Luau Recap: August 2020

Yeah that’s probably reasonable.

I believe the fact that %1 with no captures is valid is an accidental result of how the implementation works, not the specified behavior. %0 should be used instead.

More or less intentional to simplify the implementation, although might be worth checking.

The other issues look like bugs, thanks!

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The 5.2 reference manual added this text to the description of string.gsub

In any case, if the pattern specifies no captures, then it behaves as if the whole pattern was inside a capture.

So it doesn’t seem like %1 working with no captures is an accident, considering the description was updated to include this case.

Luau’s type system is not sound. Function types’ parameters should be contravariant and generic parameters should be invariant.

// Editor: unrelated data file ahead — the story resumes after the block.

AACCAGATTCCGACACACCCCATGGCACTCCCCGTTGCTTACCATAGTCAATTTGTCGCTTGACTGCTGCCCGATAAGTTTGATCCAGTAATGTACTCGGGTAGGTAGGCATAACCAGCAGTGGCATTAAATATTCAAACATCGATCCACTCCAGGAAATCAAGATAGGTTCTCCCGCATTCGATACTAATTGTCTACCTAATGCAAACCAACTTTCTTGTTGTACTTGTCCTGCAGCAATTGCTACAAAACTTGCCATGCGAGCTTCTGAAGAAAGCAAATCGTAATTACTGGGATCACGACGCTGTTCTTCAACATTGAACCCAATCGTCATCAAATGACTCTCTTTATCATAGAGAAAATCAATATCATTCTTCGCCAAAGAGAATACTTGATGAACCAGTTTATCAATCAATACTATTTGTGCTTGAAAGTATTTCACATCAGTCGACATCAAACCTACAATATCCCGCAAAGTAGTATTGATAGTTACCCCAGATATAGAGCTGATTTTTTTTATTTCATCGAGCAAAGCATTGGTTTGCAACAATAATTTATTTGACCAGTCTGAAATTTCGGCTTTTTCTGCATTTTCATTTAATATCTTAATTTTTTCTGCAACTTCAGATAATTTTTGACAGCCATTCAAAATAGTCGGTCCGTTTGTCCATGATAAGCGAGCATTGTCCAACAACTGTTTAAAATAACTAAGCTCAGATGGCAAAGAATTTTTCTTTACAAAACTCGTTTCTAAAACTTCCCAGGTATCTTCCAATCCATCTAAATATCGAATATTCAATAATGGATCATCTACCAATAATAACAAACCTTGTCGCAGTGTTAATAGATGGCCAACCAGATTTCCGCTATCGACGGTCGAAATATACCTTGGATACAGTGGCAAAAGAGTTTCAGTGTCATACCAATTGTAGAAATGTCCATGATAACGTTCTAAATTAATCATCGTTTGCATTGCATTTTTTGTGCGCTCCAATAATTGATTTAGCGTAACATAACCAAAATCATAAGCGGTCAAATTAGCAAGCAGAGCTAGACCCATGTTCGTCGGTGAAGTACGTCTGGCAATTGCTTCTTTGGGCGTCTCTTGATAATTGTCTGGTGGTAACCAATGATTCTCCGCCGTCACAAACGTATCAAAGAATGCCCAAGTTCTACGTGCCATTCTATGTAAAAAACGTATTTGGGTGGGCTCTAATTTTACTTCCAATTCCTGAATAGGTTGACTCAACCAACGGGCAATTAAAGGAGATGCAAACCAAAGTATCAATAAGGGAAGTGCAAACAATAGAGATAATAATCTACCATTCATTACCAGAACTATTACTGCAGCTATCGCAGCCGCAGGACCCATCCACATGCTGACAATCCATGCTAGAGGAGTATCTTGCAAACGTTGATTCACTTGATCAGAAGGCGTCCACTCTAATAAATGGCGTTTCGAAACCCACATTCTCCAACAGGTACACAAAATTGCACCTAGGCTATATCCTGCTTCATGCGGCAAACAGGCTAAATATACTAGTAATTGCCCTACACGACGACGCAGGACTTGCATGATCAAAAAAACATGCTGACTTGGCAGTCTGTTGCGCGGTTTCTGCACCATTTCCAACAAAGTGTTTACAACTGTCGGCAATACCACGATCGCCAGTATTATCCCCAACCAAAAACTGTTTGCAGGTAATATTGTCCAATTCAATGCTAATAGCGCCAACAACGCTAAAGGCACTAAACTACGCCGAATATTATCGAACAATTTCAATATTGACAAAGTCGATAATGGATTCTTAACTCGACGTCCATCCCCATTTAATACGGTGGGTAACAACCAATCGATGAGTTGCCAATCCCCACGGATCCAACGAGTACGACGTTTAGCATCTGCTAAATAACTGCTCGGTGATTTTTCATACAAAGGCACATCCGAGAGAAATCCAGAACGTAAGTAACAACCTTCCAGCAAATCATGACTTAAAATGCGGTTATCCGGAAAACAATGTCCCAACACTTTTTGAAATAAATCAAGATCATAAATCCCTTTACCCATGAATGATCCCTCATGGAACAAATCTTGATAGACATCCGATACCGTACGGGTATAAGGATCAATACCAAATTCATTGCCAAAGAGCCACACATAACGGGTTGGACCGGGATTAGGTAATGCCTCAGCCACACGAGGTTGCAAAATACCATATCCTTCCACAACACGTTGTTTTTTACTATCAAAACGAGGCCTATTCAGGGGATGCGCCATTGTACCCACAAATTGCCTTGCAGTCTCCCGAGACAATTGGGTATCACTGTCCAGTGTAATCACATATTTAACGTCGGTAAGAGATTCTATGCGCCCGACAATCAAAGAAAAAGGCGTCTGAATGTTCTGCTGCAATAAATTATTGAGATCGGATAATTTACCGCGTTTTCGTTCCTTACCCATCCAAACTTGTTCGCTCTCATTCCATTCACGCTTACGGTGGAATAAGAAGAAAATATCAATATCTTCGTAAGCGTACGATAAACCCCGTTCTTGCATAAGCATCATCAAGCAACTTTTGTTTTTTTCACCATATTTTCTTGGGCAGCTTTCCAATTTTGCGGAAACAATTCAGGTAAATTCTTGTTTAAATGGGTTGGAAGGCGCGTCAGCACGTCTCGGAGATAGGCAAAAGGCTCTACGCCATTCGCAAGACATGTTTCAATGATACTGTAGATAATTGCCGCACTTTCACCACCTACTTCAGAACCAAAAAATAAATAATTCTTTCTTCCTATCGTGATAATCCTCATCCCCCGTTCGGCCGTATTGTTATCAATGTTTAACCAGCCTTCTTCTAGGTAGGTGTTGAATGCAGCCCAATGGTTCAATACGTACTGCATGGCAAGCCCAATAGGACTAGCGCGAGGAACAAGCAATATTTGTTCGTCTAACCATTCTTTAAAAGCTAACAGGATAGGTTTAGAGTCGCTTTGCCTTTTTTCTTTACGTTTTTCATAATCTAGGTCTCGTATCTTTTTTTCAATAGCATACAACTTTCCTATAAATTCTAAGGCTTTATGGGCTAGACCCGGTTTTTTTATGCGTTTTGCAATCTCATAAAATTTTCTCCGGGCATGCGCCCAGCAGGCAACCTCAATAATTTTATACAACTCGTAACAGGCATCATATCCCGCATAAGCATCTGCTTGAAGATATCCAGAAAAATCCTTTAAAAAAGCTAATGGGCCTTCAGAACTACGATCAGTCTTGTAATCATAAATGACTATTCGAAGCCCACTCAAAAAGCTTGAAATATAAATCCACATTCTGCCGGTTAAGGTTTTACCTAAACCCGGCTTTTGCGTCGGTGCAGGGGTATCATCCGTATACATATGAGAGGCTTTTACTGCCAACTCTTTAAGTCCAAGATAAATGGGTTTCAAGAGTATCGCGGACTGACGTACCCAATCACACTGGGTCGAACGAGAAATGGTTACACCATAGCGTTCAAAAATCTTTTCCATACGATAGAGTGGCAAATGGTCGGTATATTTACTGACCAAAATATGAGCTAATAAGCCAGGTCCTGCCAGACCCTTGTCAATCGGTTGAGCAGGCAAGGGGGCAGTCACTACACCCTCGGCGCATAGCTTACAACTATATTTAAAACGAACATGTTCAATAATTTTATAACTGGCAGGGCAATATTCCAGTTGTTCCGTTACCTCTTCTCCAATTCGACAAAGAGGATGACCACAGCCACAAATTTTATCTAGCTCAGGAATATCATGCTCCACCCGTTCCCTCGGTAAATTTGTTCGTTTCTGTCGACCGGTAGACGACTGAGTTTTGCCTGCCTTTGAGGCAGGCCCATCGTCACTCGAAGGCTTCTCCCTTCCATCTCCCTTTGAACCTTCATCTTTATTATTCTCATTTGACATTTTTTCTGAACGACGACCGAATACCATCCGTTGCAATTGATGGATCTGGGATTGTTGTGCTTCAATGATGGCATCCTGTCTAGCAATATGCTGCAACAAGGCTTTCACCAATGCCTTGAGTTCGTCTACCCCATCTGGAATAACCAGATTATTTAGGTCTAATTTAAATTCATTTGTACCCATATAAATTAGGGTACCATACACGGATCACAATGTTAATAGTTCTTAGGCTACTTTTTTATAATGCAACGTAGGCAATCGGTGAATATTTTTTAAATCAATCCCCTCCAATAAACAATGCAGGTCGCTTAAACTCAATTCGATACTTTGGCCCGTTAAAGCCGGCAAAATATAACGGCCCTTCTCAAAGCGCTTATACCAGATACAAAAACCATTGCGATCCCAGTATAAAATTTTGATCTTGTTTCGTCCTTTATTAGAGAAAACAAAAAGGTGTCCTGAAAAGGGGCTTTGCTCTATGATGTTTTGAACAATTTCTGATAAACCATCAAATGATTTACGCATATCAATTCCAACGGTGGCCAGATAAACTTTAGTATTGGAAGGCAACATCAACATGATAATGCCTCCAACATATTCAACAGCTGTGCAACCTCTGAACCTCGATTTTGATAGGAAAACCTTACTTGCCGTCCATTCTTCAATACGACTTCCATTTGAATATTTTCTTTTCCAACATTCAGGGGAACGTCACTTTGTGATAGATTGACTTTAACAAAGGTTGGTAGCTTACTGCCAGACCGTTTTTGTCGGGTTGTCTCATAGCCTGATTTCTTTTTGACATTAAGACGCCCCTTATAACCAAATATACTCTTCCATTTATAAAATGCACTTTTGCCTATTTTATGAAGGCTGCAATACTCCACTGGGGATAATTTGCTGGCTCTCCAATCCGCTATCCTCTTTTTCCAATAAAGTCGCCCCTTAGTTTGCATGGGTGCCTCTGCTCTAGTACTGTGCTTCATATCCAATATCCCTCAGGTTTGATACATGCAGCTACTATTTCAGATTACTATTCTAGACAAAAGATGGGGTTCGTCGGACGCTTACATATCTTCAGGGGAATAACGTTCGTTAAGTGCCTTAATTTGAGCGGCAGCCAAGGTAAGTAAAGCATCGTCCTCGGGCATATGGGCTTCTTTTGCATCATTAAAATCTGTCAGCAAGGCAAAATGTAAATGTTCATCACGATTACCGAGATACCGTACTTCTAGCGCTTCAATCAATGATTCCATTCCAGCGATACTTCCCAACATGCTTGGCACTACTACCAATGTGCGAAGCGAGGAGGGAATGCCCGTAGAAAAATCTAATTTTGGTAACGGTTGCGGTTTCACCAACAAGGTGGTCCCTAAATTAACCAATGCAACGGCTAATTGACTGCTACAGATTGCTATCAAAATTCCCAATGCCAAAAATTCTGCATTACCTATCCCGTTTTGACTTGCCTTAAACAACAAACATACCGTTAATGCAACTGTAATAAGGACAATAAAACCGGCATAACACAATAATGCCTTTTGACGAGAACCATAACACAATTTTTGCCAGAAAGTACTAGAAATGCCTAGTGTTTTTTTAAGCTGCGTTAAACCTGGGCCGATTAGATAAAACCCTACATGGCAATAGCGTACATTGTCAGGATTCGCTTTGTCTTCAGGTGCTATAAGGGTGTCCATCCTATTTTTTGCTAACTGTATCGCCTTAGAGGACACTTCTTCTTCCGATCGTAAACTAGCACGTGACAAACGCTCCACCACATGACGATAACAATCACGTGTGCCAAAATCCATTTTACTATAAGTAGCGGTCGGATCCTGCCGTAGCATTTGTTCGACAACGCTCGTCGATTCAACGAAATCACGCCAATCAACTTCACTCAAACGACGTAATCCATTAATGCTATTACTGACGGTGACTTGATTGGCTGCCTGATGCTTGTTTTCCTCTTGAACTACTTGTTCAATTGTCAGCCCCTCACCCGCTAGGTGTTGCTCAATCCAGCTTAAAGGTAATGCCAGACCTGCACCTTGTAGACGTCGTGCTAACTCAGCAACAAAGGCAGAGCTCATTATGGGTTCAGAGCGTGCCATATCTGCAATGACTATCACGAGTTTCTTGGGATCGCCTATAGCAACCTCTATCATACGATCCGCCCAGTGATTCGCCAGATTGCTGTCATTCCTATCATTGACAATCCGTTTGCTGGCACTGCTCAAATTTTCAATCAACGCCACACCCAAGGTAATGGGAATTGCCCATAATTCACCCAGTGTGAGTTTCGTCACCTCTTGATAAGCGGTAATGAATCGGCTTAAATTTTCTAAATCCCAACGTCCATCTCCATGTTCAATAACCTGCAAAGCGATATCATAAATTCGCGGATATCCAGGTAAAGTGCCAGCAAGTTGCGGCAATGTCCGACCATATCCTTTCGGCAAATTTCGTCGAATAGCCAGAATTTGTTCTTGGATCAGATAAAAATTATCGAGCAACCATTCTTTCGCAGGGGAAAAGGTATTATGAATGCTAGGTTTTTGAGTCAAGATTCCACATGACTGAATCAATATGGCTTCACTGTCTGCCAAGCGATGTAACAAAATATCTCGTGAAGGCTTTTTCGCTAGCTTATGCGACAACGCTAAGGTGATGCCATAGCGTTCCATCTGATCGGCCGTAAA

--!strict
--- The parameters of function types should be contravariant, not covariant!

function apply(f: (BasePart) -> ())
	f(Instance.new("Part"));
end

-- valid, but should not be
apply(function(obj: SpawnLocation)
	print(obj.TeamColor)
end)

-- not valid, but should be
apply(function(obj: Instance)
	print(obj)
end)


--- Generic parameters should be invariant, not covariant!

type Array<T> = { [number]: T }

local x: Array<BasePart> = {}

-- valid, but should not be
local y: Array<Instance> = x
y[1] = Instance.new("Model")

-- not valid, and shouldn't be
local z: Array<SpawnLocation> = x;
z[1] = Instance.new("SpawnLocation")

Edit: generics should be invariant